Throughout the European Continent, throughout the 19th century, the Prussian bureaucracy was renowned for its devotion to honesty and transparency; it was from that model that Weber drew for his commentary.

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Thank. A interesting read.

I think you are saying in part that a culture of honesty, service and probity matters far more then micro management and rule blindness. Liberalism though encourages self interest and is therefore in total conflict with such an ethos. If so, I fully agree.

Liberals have a very touching but misguided faith as you say in the power of written rules and documents. Worth recalling in this respect that Hitler never abolished the constitutional protections of Weimar. He just ignored them and made sure that the state apparatus did too.

Behaviour is always far more about beliefs and incentives than anything that is written down that can always be reinterpreted to suit. The old British constitution was similarly based on what was considered by its participants to be acceptable and honourable. Unfortunately, the definition of that has changed considerably. Blatant nihilism seems now to be the norm.

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You describe very comprehensively and clearly how Liberalism has destroyed the roots of society, and thanks for that. However, I imagine that the solutions you describe are either not likely to be introduced, and/or merely tinker with the edges of the problem.

But earlier you describe the most effective solution, when you say: ". . . the political elite was reeling from the shock of German industrial competition and the shambles of the Crimean War."

As I see it, only a comparable shock will be sufficient to allow the effective recalibration of western societies. Perhaps we should ask Mr Putin and Mr Xi to help?

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Confucius proposed a solution to this problem 2500 years ago and, after 1000 years of debate and experimentation, China adopted it.

The bureaucracy that Xi has been cleaning up was already extremely competent before he arrived, and corruption never reached the policy-making level as it has done in the West.

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Personally, this was a very timely post. I have just been educating my local council about the people that work to pay their wages. I'm not sure they know what work is. They are definitely as unhappy with their jobs and lives as working people but are unaware of the anxiety caused by the insecurity of working as an employee or employer in the private sector. The energy has to be reciprocal.

Knowing which end of a spade to put into the ground is going to be very useful in the future.

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As a fish in an ocean of muck, I thank you for a bit of visibility.

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Plato already said so much, and being a platonist, I'm inevitably also a "reactionary". The way forward of course being laid out quite clearly, an abandonment of liberalism as the state ideology and it's replacement by something more archeo-futuristic.

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In any society, in any political or economic system, power naturally flows towards sociopaths, because sociopaths are the people who will do whatever it takes to get their mitts on power.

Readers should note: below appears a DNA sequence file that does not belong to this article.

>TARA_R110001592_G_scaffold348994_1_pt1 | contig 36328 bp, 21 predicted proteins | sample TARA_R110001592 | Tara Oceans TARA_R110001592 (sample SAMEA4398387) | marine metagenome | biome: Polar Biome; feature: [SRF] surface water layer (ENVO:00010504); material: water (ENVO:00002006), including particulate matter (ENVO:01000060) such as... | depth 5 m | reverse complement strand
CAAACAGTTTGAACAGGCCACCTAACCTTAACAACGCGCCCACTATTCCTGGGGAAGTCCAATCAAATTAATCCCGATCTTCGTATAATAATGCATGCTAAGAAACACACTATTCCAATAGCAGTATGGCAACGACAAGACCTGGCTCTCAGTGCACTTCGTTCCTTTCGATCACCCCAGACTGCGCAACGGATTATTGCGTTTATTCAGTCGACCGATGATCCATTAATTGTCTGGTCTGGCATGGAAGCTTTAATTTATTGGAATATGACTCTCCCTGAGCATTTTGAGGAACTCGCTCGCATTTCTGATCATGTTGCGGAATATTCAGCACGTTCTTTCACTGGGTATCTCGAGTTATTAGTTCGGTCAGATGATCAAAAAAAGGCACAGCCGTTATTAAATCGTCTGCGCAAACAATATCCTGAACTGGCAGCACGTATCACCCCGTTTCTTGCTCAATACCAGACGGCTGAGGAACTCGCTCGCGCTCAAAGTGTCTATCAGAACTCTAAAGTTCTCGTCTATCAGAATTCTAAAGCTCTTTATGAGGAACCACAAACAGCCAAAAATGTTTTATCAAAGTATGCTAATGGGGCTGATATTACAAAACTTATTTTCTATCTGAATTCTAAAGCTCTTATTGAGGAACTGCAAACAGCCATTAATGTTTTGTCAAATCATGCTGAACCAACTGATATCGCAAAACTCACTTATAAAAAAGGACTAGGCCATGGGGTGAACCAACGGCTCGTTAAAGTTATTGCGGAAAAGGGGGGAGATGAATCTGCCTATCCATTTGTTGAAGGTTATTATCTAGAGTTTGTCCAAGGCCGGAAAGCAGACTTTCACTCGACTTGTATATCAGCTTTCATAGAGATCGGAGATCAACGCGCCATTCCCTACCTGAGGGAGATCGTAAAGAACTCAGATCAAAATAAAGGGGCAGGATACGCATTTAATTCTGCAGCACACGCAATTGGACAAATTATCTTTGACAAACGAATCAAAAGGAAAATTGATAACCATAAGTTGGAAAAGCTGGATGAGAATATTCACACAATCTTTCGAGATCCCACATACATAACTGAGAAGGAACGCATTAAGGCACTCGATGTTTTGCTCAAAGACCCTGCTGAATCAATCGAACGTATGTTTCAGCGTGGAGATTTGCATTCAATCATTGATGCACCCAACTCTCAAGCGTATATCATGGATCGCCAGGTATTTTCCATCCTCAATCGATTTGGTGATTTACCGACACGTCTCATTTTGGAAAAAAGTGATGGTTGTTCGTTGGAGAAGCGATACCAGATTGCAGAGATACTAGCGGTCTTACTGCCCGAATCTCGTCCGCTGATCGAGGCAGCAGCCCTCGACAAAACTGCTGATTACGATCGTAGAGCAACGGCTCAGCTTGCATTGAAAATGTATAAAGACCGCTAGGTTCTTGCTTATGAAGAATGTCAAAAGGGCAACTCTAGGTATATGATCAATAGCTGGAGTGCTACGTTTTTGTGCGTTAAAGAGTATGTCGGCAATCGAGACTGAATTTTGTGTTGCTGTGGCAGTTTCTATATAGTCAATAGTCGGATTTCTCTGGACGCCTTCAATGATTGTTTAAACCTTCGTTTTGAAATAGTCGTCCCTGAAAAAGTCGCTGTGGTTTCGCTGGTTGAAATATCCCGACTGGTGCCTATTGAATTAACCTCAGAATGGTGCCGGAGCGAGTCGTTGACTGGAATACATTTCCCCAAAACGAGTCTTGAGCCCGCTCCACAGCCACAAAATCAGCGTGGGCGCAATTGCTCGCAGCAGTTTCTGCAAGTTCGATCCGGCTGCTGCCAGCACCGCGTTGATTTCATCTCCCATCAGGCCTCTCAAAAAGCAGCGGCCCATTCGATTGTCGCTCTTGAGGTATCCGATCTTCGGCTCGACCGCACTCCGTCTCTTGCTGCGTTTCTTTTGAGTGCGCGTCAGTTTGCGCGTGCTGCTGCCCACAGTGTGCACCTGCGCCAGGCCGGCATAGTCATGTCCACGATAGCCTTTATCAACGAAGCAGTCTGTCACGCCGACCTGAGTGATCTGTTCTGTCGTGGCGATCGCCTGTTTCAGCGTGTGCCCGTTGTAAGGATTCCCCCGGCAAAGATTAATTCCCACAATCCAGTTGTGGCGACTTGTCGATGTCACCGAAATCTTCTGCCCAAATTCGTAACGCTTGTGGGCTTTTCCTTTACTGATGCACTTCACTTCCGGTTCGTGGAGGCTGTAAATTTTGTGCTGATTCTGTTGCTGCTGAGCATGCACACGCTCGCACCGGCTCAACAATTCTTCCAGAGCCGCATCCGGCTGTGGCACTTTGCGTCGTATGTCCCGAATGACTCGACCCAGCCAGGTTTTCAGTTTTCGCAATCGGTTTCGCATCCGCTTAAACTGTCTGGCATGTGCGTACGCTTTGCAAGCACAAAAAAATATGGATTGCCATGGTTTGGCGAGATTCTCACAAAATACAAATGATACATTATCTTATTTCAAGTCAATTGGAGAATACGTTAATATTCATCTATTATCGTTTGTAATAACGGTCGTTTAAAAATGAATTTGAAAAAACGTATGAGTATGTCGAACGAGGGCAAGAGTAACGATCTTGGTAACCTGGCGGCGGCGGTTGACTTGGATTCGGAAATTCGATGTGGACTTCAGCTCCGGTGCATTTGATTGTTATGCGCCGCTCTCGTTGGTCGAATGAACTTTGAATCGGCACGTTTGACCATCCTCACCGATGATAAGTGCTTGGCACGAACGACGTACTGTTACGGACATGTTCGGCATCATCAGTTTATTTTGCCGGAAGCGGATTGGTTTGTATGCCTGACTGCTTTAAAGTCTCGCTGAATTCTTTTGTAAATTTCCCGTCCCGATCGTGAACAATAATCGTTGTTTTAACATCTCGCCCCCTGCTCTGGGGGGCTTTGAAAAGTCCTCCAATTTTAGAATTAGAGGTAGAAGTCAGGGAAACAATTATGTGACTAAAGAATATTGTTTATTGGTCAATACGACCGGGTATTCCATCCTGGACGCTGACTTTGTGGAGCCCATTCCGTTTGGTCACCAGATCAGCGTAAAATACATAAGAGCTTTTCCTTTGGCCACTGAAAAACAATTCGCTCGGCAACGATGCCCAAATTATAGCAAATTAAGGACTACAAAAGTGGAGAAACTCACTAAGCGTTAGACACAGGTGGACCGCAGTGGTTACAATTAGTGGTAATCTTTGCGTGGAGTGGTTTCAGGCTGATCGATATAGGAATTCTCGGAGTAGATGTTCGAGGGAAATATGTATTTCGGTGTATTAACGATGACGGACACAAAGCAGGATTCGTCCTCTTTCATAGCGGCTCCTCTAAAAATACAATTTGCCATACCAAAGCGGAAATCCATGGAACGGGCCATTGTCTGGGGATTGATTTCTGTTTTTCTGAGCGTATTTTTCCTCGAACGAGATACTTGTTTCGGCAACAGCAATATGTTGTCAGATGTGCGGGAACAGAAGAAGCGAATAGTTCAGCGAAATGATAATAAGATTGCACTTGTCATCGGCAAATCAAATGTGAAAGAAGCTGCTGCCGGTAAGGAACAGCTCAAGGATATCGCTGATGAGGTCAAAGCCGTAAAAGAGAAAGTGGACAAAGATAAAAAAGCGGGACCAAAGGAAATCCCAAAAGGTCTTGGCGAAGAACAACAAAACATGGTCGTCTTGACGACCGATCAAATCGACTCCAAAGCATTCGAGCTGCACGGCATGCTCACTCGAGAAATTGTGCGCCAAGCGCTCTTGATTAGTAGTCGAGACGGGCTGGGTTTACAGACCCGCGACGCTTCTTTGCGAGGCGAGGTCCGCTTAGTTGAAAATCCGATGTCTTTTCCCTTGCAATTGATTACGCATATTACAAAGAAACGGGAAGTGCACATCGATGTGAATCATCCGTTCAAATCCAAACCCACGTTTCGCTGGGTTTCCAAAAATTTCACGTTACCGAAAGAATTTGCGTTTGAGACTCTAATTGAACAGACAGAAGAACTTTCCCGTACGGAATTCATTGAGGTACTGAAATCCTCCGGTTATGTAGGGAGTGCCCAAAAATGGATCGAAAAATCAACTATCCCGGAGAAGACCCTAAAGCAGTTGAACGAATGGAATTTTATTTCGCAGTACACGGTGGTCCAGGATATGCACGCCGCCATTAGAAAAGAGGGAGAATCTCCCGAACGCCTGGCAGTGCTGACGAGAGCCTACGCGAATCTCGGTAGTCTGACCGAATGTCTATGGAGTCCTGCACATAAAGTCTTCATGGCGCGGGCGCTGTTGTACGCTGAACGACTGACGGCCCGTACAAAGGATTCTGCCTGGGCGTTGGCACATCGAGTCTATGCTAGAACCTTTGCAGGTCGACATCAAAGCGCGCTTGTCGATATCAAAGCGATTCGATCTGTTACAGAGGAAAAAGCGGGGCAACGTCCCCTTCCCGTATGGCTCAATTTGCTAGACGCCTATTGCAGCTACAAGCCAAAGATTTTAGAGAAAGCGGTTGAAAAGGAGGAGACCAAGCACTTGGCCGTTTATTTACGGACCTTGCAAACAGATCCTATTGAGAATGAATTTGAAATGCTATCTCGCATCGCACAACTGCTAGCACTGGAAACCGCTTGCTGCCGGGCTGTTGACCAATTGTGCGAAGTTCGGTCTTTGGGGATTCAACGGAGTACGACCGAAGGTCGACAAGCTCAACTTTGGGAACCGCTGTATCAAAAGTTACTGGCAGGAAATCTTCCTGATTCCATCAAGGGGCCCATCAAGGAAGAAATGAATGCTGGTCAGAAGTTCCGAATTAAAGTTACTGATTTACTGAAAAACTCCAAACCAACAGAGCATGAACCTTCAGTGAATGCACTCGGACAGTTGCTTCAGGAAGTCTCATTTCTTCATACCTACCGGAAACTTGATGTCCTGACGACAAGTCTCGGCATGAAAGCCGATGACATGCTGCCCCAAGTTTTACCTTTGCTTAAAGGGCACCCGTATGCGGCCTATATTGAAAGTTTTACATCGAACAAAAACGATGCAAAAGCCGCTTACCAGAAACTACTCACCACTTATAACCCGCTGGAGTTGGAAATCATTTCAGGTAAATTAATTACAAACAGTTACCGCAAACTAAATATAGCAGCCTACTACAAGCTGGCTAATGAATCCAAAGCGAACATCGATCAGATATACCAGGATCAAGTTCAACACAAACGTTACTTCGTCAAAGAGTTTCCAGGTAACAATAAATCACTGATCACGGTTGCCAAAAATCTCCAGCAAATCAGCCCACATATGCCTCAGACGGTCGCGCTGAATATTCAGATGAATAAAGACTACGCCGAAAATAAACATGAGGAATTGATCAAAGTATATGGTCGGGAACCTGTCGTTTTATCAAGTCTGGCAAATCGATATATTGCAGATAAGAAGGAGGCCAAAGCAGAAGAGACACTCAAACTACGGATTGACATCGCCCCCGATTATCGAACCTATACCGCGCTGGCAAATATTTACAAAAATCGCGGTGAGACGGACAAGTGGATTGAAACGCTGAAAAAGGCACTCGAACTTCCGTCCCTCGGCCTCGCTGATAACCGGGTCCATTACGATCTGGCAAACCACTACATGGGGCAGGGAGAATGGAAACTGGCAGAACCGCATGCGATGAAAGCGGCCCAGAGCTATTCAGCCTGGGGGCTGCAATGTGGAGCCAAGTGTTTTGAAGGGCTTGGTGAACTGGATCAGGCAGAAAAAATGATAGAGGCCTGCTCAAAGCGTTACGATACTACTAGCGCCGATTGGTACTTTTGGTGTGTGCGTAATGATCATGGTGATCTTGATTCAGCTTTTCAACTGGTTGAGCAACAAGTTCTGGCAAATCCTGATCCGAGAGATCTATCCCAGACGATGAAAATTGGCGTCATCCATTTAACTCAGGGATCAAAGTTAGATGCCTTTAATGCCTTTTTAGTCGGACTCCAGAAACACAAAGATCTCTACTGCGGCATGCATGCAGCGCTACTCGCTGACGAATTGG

This is the kernel of The Iron Law Of Oligarchy.

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Excellent piece!

Just a thought. Perhaps what’s needed is the re-democratisation of society. I don’t know your age or class background, but would it be too bold to speculate that you started your career at that postwar period in the U.K. when education and opportunity started to be widely to the working class?

And the reason I say this is that we at the lower rungs of the social ladder still have to be self motivated to stay honest, there are better outcomes from it for people who aren’t the main beneficiaries of the capitalist system. Or so it seems to me.

Part of the problem seems to be the real-assertion of castes in public life (another medieval characteristic). We’ll know we’re on the mend when competition is opened up to everybody again and there is an investment in education equal it superior to the 1960s. And none of these idiotic student loans, access solely on the basis of academic merit.

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This take is the freshest thing I've read in a while.

You underline incredibly well how much what is off-handedly referred to as a liberal or capitalist society in fact requires an incredible amount of near polar-opposite infrastructure to sustain it (let alone a whole other host of things required to make it bearable, e.g. holidays, weekends, 8h days, etc). You'll get liberals bitching about taxation all the time, but they are not actually saying they'd like to live in countries that do not fund the infrastructure (logistical, legal, etc) that supports their profit making.

It also reminds me of another, similar 'paradox'.

I asked students to summarise and critique an article literally titled 'Against transparency', basically arguing that transparency had paradoxical effects, preventing politicians from doing actual politics (finding compromises with political adversaries) because with transparency they are constantly framed as traitors by their electorate or party if they grant anything at all to their political opponents. Out of a whole class, only 3 students were able to summarise the central argument of the article, let alone critique it. All the others seemingly couldn't even envisage how transparency could be bad or bring about paradoxical effects. A truly unsettling experience.

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Did you really work in the pubic sector? What is the interview process? Or is this like the radio skit where the "l" on the typewriter is not functioning and the announcer is introducing an item on the Duke of Bedford's enormous clock?

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Great stuff, subbed

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What is a libertarian?

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“The original assumption is that human beings are rational, utility-maximising individuals, who will therefore be dishonest when it suits them.” This is my problem with Liberalism but it’s also my problem with the Enlightenment. I’ve not yet seen a proof of the assumption that human beings are rational. I’m not debating our obvious ability to be rational, but rather that rationality is our nature.